So we eloped and we were married on the beach, barefoot in the sand with two guests-- my mom and Lainey, during Spring Break.  (You didn't think we'd give in that easily, right?)  The strangers from another wedding party that saw us outside all went on their balconies and clapped and cheered for us.  Sad that strangers were happier for us than our families. 

    But we all know how the B's like a challenge right? I'm not going to lie.  We entered our marriage with each of us bringing along plenty of baggage.  Money was tight, we had a small child, we were both in college and working full time too. It was rough.. and every time I thought we weren't going to make it another day, I heard those voices telling me that we'd never make it and it spurred me on. I was too stubborn to give in and thankfully Brandon was too. 

    So, to make it to 10 years after all that, I'd like to go someplace special.

    Sooooooooooooooooooooooooooooooooooo... after all that.  If anyone has a recommendation (that is somewhat budget friendly) I'd love to hear it.  Otherwise, we will end up visiting The Mouse in October.  Not that that is a bad thing just not exactly what I dreamed about all these years, ya know?


    Sunday, February 3, 2013

    New Page

    Wayyyy up at the top of the blog, there is a page called 2013 Workout Log. 

    I'm actively updating that page after each work out.  I'm also journaling all my food/water intake in My Fitness Pal-- which is private.  But I've been faithfully logging things!

    This whole thing is going to be a battle of discipline.  And part of that discipline for me is being honest about what I'm taking in and what I am doing to mooooooooooove. 

    Journaling has been eye opening.  So far, I've decided that my coffee creamer just "ain't all that."  In order to put enough to really taste it, it really eats up my allowable calories for a day.  Coffee without creamer, isn't enjoyable, so I dropped it.

    I've also given up Pepsi.. I've been on all water for two days now (before that I had one cup of coffee for two days and then water for the rest of the day.. no Pepsi at all!!!) 

    Now that I'm ready to do this, I find that my calorie counting is a lot like our financial budgeting.  I *can* splurge a bit here and there, but it has to come from somewhere else.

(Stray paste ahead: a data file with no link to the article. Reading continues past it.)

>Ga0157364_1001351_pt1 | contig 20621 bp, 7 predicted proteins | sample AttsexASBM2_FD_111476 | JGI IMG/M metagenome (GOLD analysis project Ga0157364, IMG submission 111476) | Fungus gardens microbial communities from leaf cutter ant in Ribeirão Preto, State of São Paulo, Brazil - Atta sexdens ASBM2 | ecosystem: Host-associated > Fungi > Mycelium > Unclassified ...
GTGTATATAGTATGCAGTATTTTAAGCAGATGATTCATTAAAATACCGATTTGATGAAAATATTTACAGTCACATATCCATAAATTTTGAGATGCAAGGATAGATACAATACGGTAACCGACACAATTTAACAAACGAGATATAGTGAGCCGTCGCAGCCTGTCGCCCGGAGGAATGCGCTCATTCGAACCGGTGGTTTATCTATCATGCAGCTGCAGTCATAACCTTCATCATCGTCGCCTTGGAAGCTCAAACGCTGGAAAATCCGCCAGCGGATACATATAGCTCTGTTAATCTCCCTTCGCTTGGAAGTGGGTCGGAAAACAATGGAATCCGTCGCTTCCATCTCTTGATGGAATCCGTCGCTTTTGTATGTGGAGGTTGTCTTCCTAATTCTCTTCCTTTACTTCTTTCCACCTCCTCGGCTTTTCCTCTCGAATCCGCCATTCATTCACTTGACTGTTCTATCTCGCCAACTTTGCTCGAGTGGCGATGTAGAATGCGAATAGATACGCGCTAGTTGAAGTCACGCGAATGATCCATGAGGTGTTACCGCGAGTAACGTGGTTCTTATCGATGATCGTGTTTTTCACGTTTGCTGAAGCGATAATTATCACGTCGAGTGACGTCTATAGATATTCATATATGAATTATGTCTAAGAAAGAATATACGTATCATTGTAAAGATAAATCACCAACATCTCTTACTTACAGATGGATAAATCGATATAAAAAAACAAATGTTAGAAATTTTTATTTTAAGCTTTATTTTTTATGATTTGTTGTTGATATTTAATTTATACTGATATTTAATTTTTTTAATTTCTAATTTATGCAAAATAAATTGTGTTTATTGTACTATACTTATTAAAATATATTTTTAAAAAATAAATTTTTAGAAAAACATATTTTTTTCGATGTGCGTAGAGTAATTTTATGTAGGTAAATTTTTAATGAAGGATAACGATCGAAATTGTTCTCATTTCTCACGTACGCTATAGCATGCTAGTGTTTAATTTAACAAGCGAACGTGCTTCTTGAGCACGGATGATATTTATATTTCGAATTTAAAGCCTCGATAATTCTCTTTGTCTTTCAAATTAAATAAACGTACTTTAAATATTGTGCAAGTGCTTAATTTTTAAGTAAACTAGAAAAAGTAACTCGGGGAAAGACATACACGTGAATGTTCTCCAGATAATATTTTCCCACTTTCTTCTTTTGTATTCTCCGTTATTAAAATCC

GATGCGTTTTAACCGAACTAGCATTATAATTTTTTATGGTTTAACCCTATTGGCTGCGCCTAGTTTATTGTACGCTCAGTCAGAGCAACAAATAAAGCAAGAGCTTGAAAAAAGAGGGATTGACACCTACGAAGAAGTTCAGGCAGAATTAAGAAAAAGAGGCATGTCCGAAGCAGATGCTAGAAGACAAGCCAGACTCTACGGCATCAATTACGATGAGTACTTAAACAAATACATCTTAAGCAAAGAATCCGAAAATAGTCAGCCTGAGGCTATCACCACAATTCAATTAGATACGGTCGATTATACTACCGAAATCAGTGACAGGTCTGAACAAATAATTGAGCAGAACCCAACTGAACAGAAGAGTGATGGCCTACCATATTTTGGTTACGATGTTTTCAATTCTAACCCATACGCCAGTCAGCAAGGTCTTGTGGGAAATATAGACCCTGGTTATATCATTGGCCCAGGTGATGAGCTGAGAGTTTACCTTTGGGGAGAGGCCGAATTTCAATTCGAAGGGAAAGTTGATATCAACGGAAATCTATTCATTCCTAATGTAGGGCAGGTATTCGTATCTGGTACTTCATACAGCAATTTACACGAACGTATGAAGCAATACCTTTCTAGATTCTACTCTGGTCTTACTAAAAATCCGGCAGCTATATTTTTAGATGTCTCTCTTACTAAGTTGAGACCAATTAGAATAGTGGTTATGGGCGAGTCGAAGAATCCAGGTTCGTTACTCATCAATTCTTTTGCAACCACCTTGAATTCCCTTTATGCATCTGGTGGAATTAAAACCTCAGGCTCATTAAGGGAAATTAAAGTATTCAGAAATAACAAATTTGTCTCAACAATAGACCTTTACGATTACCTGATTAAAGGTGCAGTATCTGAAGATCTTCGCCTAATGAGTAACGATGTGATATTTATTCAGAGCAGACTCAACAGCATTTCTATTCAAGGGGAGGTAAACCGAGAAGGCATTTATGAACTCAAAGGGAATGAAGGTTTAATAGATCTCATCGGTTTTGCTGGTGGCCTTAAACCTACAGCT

And those extra side jobs you take on to meet your numbers in financial budgeting?  Ohhhhh that would equate to extra workouts. 

    Completely enlightening.  ;)


    Saturday, February 2, 2013

    Dear Fat Girl at the Gym

    I see you.  I watched you in the mirror last night.  I see you looking around trying to figure out if people are staring.  They aren't.  They are in their zone or looking around to see if other people are staring at them. 

    I see you sweating.  I see your red face.  I see you all covered up and readjusting your clothes. 

    I saw you walk in with a gaggle of children following behind you.  It took some planning to get to the gym today, huh?  It wasn't easy.. and this journey won't be either. 

    But guess what?  You went!  I saw you sweat!  And you learned something new while you were there.

    Maybe you learned that the blue resistance bands are now on your never list.  (Remember, green then red, never blue!) Maybe you learned that you really didn't enjoy that CardioStrength class.  Or maybe you learned that you can complete Day 1 of the 5K trainer program.  I watched you do it all without cheating!!!

    And saw you beam into that mirror when you were done.  I saw you walk a little taller when you got off the treadmill.  I saw the text you sent your husband declaring that you had done it!

    Hopefully, one day, we will lose track of each other.  As my journey continues, I plan for you to shrink. 

    Because I *am* the fat girl at the gym... for now.